Sam Carpenter



In 1984, Sam founded Centratel, the number one commercial telephone answering service in the nation, located in Bend, Ore. With a background in engineering and publishing, he is a telephone answering service industry consultant, writer and speaker, and has served as president of several regional and national answering service organizations.

Sam is author of the book Work the System: The Simple Mechanics of Making More and Working Less, published by North Sister Publishing, Inc. in April 2008. He also founded and directs Kashmir Family Aid, a 501C3 non-profit that aids surviving school children of the Northern Pakistan and Azad Kashmir earthquake of October 8, 2005.

Originally from upstate New York, and an Oregonian since 1975, he is married to Linda Carpenter. He has a daughter and two grandchildren. He and Linda are also in the process of launching an Internet business that promotes communication between absent adults and their children and grand children. Outside interests include climbing/mountaineering, skiing, cycling, reading, traveling and writing.

Latest posts by Sam Carpenter (see all)

Several years ago we had our house remodeled. Immediately after, we “flipped” another house. In both cases, numerous subcontractors, both experienced and inexperienced, did the work. 

Linda was the interior designer. I was the general contractor. 

In this world of framers, plumbers, electricians, roofers, and concrete specialists, there is an interesting commonality among inexperienced subcontractors: It is difficult to communicate with them. Phones go unanswered, messages are left but no return call is forthcoming, or voice mailboxes are full.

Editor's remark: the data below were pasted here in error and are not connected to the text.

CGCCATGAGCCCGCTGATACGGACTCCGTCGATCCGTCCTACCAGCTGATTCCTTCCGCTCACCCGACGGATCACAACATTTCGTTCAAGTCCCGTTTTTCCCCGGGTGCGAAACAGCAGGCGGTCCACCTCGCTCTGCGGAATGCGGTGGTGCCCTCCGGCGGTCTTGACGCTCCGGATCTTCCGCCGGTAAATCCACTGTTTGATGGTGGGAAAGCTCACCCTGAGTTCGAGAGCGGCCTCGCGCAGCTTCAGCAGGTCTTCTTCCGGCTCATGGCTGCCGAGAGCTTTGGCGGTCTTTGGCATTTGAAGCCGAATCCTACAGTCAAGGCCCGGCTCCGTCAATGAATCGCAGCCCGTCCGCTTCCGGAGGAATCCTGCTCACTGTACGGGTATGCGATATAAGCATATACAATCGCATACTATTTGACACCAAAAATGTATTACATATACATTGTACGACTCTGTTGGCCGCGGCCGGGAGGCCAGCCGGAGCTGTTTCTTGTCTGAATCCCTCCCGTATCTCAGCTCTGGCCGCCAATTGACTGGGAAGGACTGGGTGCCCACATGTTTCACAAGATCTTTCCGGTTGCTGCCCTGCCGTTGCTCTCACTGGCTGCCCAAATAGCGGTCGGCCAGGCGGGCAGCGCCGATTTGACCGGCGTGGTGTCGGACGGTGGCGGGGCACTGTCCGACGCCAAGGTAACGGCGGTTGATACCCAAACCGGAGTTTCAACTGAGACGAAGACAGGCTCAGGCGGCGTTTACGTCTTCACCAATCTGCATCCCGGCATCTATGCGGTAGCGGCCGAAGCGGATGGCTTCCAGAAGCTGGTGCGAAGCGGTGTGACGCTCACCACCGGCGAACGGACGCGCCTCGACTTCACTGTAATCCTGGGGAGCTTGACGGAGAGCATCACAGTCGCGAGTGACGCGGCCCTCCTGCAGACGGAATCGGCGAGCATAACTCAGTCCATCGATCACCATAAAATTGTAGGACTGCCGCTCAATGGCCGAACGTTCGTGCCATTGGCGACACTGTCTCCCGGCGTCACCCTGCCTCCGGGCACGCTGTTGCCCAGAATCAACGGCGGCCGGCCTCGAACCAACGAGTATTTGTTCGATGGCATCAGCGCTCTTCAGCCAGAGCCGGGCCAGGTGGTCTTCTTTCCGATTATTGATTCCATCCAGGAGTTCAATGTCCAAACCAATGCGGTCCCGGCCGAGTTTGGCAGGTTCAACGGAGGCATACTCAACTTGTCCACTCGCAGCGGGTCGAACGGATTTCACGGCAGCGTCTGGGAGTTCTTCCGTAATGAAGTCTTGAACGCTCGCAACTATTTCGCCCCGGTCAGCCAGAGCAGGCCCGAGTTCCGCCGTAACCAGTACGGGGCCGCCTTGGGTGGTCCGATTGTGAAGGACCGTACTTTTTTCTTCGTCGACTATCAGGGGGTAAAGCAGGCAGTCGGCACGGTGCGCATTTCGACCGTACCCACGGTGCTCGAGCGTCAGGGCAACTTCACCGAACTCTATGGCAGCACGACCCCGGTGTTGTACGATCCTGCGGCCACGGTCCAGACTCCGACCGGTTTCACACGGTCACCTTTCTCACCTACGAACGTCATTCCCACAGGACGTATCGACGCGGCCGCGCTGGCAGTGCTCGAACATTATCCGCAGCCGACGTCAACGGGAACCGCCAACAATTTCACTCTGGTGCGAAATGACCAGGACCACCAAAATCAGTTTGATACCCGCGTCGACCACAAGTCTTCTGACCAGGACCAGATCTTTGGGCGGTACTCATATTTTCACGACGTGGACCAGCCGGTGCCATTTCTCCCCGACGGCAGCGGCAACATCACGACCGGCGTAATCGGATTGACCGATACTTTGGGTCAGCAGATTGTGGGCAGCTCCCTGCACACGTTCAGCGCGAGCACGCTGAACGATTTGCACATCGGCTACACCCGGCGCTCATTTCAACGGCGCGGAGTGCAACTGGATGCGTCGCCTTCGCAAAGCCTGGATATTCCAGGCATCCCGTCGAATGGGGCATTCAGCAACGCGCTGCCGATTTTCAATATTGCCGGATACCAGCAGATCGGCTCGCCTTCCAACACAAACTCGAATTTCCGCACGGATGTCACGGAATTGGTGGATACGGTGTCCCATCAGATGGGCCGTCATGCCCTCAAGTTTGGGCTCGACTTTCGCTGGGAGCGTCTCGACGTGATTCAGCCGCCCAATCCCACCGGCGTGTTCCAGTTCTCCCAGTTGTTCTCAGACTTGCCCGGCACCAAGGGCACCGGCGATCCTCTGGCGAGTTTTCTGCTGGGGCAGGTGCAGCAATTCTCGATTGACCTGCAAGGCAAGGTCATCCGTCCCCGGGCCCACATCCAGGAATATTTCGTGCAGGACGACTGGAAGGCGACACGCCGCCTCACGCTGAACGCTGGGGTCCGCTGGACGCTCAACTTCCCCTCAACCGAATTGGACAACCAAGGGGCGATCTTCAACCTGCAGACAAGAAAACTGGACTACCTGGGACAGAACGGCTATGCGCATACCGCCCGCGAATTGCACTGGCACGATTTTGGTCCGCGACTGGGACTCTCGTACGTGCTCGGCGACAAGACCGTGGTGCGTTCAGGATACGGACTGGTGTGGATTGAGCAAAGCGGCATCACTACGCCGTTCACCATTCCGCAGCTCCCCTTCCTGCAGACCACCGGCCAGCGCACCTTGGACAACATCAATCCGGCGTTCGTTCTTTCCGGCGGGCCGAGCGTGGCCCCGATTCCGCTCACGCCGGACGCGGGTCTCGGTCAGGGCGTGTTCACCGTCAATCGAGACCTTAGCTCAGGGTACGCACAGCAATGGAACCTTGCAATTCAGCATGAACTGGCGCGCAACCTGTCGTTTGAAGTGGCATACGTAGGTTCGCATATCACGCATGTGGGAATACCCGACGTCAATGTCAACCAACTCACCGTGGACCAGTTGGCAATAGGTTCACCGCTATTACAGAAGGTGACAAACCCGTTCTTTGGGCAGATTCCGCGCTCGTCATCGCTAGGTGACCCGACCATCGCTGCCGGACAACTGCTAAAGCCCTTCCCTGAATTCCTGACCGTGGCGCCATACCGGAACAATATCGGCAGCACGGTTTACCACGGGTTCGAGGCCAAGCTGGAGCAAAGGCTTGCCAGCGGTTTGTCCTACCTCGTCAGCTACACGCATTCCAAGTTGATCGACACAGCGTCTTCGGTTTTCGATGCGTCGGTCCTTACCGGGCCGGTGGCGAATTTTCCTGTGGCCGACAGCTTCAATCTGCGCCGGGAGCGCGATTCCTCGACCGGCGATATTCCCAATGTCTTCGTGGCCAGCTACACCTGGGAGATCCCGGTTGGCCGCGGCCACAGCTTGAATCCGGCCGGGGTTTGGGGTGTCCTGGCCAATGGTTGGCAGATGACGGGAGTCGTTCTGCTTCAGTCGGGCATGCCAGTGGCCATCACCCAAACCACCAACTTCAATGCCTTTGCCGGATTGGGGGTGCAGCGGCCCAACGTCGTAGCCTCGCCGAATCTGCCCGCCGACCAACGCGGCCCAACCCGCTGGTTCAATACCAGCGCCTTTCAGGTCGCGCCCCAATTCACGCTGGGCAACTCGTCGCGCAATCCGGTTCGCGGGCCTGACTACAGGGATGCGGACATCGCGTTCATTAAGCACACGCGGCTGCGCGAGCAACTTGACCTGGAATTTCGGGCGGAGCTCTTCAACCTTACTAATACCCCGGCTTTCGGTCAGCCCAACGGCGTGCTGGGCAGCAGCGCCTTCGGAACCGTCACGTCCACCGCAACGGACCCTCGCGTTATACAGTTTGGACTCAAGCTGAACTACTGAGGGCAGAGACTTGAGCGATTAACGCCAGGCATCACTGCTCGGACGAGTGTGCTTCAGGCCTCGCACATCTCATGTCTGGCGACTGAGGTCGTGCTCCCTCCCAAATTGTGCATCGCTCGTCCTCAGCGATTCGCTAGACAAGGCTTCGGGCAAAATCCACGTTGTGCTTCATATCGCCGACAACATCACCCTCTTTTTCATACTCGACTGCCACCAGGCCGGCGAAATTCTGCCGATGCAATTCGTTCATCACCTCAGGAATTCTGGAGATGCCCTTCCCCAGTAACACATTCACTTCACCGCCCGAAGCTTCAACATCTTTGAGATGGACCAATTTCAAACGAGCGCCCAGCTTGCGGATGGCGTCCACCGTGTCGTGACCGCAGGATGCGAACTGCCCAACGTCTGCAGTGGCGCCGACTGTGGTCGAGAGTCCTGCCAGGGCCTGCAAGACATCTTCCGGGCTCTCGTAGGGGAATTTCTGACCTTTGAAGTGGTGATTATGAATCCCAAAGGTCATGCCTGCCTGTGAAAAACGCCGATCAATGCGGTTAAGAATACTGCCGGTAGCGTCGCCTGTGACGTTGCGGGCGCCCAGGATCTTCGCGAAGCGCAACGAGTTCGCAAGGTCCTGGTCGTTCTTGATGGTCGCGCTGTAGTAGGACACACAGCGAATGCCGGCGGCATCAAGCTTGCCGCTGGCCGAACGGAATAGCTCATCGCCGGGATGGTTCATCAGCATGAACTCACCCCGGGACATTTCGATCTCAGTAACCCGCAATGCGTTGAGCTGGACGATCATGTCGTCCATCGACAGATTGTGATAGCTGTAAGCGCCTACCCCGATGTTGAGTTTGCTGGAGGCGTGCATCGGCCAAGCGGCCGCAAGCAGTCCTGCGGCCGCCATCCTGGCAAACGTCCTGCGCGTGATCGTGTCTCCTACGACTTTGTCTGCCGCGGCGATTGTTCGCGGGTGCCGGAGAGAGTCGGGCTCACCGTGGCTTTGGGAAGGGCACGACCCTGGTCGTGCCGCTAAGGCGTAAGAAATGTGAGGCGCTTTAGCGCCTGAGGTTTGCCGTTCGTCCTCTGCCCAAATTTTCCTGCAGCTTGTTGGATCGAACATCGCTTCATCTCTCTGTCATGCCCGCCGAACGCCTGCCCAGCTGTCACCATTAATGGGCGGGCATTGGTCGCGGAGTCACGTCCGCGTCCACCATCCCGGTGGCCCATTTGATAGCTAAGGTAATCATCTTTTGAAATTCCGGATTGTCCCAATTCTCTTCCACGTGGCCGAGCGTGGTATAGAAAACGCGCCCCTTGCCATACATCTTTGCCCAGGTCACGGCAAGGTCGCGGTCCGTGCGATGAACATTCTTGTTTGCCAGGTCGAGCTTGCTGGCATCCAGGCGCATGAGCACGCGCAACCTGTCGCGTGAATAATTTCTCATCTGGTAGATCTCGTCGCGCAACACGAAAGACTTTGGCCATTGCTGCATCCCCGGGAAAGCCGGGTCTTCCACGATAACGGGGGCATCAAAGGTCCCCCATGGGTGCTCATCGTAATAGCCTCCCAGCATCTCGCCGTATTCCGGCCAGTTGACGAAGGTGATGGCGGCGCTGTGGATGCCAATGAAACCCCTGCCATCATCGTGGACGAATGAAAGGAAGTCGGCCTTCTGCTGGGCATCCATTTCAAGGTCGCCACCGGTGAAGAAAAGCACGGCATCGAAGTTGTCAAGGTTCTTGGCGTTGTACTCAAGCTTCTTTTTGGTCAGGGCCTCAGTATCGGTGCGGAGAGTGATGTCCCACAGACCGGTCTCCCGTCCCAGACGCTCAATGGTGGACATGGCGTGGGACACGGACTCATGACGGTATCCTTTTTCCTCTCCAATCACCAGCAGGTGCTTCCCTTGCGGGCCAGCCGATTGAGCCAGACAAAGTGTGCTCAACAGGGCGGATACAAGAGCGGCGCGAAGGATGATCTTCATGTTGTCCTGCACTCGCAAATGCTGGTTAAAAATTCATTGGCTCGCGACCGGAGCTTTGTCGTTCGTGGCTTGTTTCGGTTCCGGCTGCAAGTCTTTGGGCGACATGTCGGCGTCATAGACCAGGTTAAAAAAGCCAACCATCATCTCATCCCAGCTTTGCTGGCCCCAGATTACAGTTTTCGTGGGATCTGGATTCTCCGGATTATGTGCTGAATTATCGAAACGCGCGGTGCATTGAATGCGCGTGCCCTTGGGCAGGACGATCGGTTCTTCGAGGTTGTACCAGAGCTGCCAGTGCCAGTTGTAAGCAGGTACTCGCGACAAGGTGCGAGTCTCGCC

Generally, the contractor has “gone missing.” 

How do these people stay in business? 

The dysfunctional communication system is a reflection of the new contractor’s chaotic personal methodology in which he or she is so wrapped up in fire-killing and “doing the work,” that insidious inefficiency remains invisible while it gobbles up the bottom line. It’s a subconscious miscalculation in which unhappy customers are relegated to the list of “those things that can’t be measured, and therefore have no value.” The owner of this business must make a perspective adjustment or the business will fail. (And, per the statistics, the huge majority of them do fail).

 

Sam Carpenter is author of the book, Work The System: The Simple Mechanics of Working Less and Making More.

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